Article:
Billy Kennedy reviews a player transfer to Ibrox 100 years ago

Posted : 31st March 2020

Linfield Honorary Vice-President BILLY KENNEDY looks back 100 years to a record £2,500 transfer deal between Linfield and Glasgow Rangers for the Belfast Blues' highly accomplished full-back BILLY McCANDLESS

The former vice-chairman’s feature is published in today’s issue of the News Letter

A century ago this year Linfield full-back Billy McCandless joined Glasgow Rangers for a then record transfer fee of £2,500.

Belfast-born McCandless, then 26, was a highly accomplished defender who went on become one of the most distinguished full-backs in the 148-year history of Rangers Football Club.

McCandless, who played 296 games and scored 10 goals for Rangers , was an Irish international winning nine caps.

Indeed, his 1920 £2,500 transfer to Ibrox Park was money well spent for the Glasgow giants . He was a Rangers regular through the 1920s and, on retirement in 1930, he moved into club management in Wales, holding the reins at Newport County, Cardiff City and Swansea Town and leading all three to League titles.

Billy, born in 1894, was a left-back who began his career with junior teams Ligoniel in North Balfast and Barn in Carrickfergus. He joined Linfield in 1914 and helped the Belfast Blues to Irish Cup success in 1916 and 1919. He also won a Co Antrim Shield winners' medal and Steel and Sons Cup winners' medal while at Linfield.

His sterling performance for Ireland in a 2-0 British Championship defeat of England at Roker Park, Sunderland prompted cross-channel interest and, when he moved to Rangers, his £2,500 transfer fee was a record for an Irish player at the time. Interestingly, it was legendary Rangers manager Bill Struth who had picked up on Billy's ability after coming to his attention on international duty.

Struth mentioned this to Rangers' scout William Wilton, but the suggestion was rebuffed with Wilton responding: "Oh no; he's too old; why he's bald". But the astute Mr Struth, just into the Ibrox managerial seat, did sign McCandless for a record fee (at the time) to Linfield and Billy became one of Rangers' key players over the entire decade of the 1920s.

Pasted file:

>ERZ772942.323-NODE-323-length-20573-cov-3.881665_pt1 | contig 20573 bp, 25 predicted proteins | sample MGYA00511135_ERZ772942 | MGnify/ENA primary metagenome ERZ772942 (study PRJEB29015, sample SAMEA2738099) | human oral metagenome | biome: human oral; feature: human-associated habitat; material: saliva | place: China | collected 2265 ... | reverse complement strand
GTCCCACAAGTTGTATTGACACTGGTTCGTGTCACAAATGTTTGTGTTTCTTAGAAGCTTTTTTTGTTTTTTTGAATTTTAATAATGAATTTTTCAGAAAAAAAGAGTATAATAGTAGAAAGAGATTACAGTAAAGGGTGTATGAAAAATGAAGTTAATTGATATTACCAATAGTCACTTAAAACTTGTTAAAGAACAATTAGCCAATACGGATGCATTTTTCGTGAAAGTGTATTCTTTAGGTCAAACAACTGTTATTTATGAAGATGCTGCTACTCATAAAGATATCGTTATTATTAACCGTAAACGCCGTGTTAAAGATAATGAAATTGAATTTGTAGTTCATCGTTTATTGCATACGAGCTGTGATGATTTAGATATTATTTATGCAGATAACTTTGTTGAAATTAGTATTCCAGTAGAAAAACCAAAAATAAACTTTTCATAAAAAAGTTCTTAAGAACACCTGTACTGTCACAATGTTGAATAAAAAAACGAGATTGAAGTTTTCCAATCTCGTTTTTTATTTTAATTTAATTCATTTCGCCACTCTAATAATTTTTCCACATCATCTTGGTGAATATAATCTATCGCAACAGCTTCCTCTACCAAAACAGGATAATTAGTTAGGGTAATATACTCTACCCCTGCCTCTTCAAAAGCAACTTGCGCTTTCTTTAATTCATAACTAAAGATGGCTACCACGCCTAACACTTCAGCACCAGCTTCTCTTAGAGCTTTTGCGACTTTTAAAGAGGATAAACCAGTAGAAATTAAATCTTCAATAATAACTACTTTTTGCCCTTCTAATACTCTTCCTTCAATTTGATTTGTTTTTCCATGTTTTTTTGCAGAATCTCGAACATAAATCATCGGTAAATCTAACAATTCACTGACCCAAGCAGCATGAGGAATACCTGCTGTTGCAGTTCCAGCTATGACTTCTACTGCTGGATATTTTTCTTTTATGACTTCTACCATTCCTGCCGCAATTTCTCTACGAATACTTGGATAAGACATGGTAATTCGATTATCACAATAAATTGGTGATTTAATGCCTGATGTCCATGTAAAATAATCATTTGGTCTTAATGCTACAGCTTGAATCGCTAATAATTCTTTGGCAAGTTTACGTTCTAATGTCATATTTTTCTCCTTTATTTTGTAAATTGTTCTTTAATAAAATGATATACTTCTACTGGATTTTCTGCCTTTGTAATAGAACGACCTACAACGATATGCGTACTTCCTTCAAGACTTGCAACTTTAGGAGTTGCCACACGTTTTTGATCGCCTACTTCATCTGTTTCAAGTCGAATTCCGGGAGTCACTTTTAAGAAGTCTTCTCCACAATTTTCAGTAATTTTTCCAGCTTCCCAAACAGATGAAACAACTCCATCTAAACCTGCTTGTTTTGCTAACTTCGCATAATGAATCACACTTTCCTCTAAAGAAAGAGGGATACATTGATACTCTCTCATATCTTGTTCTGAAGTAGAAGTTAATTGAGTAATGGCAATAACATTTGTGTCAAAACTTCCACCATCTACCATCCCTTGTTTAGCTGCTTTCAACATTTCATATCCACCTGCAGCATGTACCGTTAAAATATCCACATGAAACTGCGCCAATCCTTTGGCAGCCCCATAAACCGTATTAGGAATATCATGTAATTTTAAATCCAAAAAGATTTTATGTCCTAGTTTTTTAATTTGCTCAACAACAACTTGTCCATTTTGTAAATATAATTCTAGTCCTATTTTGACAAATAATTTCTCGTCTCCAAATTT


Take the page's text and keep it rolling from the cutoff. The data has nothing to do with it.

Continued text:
Mr Struth later said in an interview with the Sunday Express: "I know Billy was still a youngster. He was a slight little player who seldom put the ball into touch. He was always poised and could take the ball as it came. Occasionally, he cost us a goal by taking risks in clearing his lines; but he did a fine job for Rangers".

Billy became a huge Rangers favourite and it was said at the time that his manager Bill Struth had "an eye for player".

He won eight Scottish League winners' medals with Rangers (1921, 1923, 1924, 1925, 1927, 1928, 1929, 1930); picked up a clutch of knock-out medals, and formed a formidable full-back pairing with another Ulsterman Bertie Manderson. A third Ulsterman Bob Hamilton, a Newry, Co Down man, also played in the full -back position for Rangers in that period.

In the 1925-winning League winning team, Billy McCandless scored the winning goal against Ayr United, taking the Championship to Ibrox for the fifth season in six years.

In 1930, Billy McCandless, known to the fans as 'Bucksy', was given the opportunity to move into football management by Ballymena in the Irish League, where he was appointed player-manager. He returned to Scotland in 1933 to take charge of Dundee before moving to Newport County in 1937.

When he died in 1955 aged 61, while manager of Swansea Town, the Western Mail newspaper in Cardiff described Billy as a man who lived for football. "Welsh soccer has sustained a severe loss in the death of this Irishman who did so much for it. Billy Mac will be mourned by the soccer public everywhere," said the paper.

His Welsh managerial honours were: Newport County - Football League Third Division South winner 1938-39; Cardiff City - Football League Third Division South winner 1946-47; Swansea Town - Football League Third Division South winner 1948-49.

Billy McCandless won his first Ireland cap on October 19, 1919 in the first post-war international, a 1-1 draw with England. He went on to win nine caps for Ireland, making his final appearance on February 2, 1929 in a 2-2 draw with Wales.

- Rangers Football Club - the Ulster Connection by Billy Kennedy (published 2019 - in hardback and softback). Available at Rangers stores in Belfast and Glasgow, the Linfield superstore at Windsor Park, and on line from Amazon



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